Lean UX combines the Lean Principles of “rapid experimentation” and “evidence-based decision making,” with systems thinking and an agile approach to development. As in Lean development, Lean UX emphasizes supporting the user experience, achieving a “minimum viable product” (MVP), and sharing the MVP while collecting feedback and making rapid revisions. Lean UX adds a critical component to the genre. Authors Jeff Gothelf and Josh Seiden, who are design experts, present their information clearly and cleanly, though they do seem to figure that readers already have a grounding in Lean and Agile development. Thus, getAbstract recommends this fluff-free and practical guide to designers, developers, program managers and project managers.
Why Lean UX?
Today’s companies send out a continual flow of digital products and updates. Amazon makes updates, on average, every 11.6 seconds. Your ability to make constant improvements in response to ongoing user feedback creates a better customer experience and a stronger business.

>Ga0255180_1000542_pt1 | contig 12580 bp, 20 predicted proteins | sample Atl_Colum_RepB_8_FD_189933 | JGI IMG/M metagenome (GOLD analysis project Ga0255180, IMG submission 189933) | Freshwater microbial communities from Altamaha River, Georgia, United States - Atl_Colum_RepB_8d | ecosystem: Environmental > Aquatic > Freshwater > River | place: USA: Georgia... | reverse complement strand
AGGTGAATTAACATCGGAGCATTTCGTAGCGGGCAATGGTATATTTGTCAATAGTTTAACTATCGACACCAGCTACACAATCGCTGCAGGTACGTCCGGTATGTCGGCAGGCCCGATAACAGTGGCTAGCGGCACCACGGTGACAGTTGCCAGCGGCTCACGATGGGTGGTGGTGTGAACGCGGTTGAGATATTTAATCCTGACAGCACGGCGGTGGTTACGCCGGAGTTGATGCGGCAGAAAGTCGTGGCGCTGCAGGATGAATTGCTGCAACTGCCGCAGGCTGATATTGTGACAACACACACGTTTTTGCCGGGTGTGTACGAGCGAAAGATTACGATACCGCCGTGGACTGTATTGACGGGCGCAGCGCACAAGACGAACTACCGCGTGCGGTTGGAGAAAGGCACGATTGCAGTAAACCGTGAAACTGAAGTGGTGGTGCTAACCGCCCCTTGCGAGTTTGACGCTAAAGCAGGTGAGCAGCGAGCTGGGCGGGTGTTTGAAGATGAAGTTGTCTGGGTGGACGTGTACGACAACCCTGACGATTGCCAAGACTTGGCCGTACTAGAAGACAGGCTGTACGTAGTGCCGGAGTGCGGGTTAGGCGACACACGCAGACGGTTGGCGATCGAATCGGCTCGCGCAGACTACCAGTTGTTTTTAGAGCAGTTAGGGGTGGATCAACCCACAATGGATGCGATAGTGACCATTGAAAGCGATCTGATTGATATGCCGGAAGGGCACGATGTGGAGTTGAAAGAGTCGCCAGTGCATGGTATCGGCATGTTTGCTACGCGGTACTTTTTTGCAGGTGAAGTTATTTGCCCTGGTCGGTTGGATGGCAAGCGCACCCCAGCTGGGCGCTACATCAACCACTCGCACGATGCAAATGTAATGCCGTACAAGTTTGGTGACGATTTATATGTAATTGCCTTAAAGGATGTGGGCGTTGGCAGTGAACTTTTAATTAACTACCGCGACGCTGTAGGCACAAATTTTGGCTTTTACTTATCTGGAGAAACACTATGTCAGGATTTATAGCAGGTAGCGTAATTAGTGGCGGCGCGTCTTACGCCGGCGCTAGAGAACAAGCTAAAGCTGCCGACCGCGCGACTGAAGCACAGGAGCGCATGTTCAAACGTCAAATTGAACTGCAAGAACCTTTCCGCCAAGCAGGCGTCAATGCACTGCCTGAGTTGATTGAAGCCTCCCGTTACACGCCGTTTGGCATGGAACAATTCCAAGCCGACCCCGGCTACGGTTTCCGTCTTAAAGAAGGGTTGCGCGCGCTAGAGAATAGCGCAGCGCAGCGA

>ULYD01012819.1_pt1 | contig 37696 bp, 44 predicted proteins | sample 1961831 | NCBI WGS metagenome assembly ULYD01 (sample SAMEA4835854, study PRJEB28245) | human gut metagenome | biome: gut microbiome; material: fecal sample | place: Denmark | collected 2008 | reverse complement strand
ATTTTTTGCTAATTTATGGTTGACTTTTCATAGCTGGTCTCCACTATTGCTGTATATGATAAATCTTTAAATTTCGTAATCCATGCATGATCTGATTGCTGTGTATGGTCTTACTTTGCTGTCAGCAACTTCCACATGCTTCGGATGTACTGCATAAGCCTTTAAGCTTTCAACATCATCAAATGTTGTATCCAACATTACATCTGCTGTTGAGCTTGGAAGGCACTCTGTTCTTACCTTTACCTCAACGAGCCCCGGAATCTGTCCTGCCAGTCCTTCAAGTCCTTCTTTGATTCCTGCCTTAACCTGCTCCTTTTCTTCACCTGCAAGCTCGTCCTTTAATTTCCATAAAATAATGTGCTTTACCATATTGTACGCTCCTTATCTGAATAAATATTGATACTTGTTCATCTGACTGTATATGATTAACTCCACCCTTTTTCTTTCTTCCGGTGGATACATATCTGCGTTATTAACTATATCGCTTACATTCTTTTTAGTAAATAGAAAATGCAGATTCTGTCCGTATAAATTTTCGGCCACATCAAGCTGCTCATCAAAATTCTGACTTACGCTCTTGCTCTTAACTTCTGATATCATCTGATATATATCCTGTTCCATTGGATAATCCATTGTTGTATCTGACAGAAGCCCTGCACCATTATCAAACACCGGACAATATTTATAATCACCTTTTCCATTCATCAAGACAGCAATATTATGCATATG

In contrast, those who follow the old “waterfall” approaches to development can’t compete with this faster process. Detailed and drawn-out design procedures can’t keep up with the speed at which makers now must adapt their products, services and features. The Lean UX approach offers processes you can adapt to your culture, even as it changes your culture.
“The Foundations of Lean UX”
Lean UX relies on “design thinking” that emphasizes collaboration. It calls for a cross-disciplinary, open and inclusive mind-set that prioritizes action and feedback over planning and documentation. Lean UX designers and developers expect their early releases to miss the mark, but after release they iterate the product constantly toward success.
Lean UX Principles
These principles guide the Lean UX culture, its teams and its ...